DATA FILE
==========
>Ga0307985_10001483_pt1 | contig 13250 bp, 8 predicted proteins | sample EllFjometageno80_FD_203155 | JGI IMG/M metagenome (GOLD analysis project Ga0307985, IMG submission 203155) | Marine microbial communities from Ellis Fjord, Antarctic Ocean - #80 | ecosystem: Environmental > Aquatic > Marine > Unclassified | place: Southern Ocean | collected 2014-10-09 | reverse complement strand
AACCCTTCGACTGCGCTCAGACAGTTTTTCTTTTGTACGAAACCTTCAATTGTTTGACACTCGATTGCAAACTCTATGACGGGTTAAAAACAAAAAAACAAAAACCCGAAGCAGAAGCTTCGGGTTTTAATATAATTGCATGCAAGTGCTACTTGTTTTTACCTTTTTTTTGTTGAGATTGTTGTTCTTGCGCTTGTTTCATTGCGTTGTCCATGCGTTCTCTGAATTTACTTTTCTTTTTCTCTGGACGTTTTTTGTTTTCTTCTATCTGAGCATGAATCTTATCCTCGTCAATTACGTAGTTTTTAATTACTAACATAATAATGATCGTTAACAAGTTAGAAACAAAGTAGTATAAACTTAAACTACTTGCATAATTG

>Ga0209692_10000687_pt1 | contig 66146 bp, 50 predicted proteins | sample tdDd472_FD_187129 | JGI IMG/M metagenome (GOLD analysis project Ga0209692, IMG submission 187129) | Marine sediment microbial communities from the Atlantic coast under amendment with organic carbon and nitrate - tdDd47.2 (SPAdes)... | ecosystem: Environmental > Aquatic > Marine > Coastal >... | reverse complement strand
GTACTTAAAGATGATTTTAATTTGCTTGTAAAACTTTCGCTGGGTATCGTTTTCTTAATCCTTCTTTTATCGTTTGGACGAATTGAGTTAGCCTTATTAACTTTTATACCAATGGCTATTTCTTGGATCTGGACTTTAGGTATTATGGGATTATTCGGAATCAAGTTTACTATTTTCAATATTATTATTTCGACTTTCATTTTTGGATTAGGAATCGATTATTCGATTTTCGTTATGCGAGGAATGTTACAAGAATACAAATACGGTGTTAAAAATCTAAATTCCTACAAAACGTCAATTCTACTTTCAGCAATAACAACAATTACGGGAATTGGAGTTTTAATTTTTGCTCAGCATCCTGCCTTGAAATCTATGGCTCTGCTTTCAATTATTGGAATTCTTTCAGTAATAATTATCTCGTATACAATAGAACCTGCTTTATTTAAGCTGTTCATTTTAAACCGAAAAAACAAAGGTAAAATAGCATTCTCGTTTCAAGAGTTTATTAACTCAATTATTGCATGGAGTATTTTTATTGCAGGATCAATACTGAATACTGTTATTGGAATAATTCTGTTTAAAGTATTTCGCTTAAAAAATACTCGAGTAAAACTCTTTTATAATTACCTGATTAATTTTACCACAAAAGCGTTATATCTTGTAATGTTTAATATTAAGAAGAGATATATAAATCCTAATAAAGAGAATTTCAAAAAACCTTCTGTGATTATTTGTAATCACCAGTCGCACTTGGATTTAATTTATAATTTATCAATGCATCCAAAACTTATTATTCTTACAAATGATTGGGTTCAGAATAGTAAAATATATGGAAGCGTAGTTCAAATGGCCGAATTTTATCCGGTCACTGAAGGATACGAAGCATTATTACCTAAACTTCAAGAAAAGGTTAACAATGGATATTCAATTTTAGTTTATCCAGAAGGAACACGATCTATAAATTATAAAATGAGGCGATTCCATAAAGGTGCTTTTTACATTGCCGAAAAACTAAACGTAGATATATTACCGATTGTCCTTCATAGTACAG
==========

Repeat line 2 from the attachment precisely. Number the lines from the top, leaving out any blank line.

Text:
AACCCTTCGACTGCGCTCAGACAGTTTTTCTTTTGTACGAAACCTTCAATTGTTTGACACTCGATTGCAAACTCTATGACGGGTTAAAAACAAAAAAACAAAAACCCGAAGCAGAAGCTTCGGGTTTTAATATAATTGCATGCAAGTGCTACTTGTTTTTACCTTTTTTTTGTTGAGATTGTTGTTCTTGCGCTTGTTTCATTGCGTTGTCCATGCGTTCTCTGAATTTACTTTTCTTTTTCTCTGGACGTTTTTTGTTTTCTTCTATCTGAGCATGAATCTTATCCTCGTCAATTACGTAGTTTTTAATTACTAACATAATAATGATCGTTAACAAGTTAGAAACAAAGTAGTATAAACTTAAACTACTTGCATAATTG